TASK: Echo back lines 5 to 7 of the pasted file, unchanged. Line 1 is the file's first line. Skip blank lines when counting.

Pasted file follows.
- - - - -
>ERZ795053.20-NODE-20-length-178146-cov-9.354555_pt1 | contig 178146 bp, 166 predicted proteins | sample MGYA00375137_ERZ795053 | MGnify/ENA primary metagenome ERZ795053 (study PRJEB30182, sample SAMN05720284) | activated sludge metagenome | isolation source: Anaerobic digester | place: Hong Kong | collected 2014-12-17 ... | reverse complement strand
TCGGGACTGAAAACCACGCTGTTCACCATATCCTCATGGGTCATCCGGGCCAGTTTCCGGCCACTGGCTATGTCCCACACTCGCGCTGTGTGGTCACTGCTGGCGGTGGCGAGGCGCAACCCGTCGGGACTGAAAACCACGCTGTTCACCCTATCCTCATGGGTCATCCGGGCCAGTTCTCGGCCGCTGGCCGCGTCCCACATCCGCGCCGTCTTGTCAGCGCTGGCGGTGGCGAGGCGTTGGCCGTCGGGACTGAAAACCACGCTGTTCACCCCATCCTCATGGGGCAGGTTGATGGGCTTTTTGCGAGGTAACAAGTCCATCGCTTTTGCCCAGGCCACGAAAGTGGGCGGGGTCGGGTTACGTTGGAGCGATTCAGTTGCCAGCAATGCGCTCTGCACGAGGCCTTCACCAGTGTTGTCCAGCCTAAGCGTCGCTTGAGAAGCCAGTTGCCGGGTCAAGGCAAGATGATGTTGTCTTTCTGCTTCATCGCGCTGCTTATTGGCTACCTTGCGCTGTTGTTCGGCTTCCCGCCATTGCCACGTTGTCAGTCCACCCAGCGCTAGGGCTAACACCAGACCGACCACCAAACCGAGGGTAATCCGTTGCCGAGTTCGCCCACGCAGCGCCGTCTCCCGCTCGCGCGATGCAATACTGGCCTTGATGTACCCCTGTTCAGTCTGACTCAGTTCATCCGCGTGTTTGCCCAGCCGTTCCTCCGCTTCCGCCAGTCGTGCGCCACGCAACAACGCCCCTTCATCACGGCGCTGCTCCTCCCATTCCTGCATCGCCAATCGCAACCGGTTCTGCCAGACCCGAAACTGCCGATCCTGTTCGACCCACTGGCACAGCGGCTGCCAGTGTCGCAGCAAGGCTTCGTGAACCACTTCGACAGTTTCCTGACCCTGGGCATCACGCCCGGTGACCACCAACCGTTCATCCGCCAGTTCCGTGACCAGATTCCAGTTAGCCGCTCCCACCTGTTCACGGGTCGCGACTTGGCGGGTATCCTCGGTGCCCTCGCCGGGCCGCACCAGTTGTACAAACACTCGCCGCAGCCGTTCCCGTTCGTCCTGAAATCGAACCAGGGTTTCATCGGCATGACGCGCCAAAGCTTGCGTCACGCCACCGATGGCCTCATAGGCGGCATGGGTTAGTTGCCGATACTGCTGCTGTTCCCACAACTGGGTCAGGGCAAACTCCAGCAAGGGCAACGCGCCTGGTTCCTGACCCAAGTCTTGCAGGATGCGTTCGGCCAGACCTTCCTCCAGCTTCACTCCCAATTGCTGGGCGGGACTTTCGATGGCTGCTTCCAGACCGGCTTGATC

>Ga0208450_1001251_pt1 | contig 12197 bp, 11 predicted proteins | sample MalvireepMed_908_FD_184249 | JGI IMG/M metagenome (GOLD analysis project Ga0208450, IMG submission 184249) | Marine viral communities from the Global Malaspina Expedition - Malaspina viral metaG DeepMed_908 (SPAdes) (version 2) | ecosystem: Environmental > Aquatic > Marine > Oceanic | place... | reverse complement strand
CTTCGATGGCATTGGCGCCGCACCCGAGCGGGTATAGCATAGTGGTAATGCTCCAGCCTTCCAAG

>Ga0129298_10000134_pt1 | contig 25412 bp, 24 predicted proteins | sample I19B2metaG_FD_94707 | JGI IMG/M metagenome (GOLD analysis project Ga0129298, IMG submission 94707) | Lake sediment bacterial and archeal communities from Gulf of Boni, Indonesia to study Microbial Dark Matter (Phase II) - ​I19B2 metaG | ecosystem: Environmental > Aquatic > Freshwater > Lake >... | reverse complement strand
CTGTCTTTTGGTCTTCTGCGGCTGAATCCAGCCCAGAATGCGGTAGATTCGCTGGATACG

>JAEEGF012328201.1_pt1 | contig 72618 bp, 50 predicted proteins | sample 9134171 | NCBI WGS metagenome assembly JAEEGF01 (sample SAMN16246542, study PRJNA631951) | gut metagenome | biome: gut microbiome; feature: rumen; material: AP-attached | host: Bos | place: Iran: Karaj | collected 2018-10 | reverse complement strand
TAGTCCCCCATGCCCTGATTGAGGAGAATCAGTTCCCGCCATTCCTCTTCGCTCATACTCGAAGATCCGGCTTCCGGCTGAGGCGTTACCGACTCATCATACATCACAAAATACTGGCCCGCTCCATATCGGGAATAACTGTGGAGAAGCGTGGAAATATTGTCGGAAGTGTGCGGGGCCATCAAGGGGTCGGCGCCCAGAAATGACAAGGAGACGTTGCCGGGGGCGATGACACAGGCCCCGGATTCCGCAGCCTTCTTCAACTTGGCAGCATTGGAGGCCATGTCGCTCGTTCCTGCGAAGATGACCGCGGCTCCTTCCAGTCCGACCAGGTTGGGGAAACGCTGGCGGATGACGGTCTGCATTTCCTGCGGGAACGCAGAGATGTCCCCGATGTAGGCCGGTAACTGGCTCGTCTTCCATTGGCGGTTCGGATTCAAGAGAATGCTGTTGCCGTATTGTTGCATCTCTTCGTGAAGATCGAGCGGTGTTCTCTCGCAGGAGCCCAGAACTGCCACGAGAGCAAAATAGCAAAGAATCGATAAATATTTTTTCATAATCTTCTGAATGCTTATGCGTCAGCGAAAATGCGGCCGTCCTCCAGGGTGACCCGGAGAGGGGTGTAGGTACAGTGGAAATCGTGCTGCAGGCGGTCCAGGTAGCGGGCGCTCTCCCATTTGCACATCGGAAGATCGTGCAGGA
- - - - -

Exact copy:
>Ga0129298_10000134_pt1 | contig 25412 bp, 24 predicted proteins | sample I19B2metaG_FD_94707 | JGI IMG/M metagenome (GOLD analysis project Ga0129298, IMG submission 94707) | Lake sediment bacterial and archeal communities from Gulf of Boni, Indonesia to study Microbial Dark Matter (Phase II) - ​I19B2 metaG | ecosystem: Environmental > Aquatic > Freshwater > Lake >... | reverse complement strand
CTGTCTTTTGGTCTTCTGCGGCTGAATCCAGCCCAGAATGCGGTAGATTCGCTGGATACG

>JAEEGF012328201.1_pt1 | contig 72618 bp, 50 predicted proteins | sample 9134171 | NCBI WGS metagenome assembly JAEEGF01 (sample SAMN16246542, study PRJNA631951) | gut metagenome | biome: gut microbiome; feature: rumen; material: AP-attached | host: Bos | place: Iran: Karaj | collected 2018-10 | reverse complement strand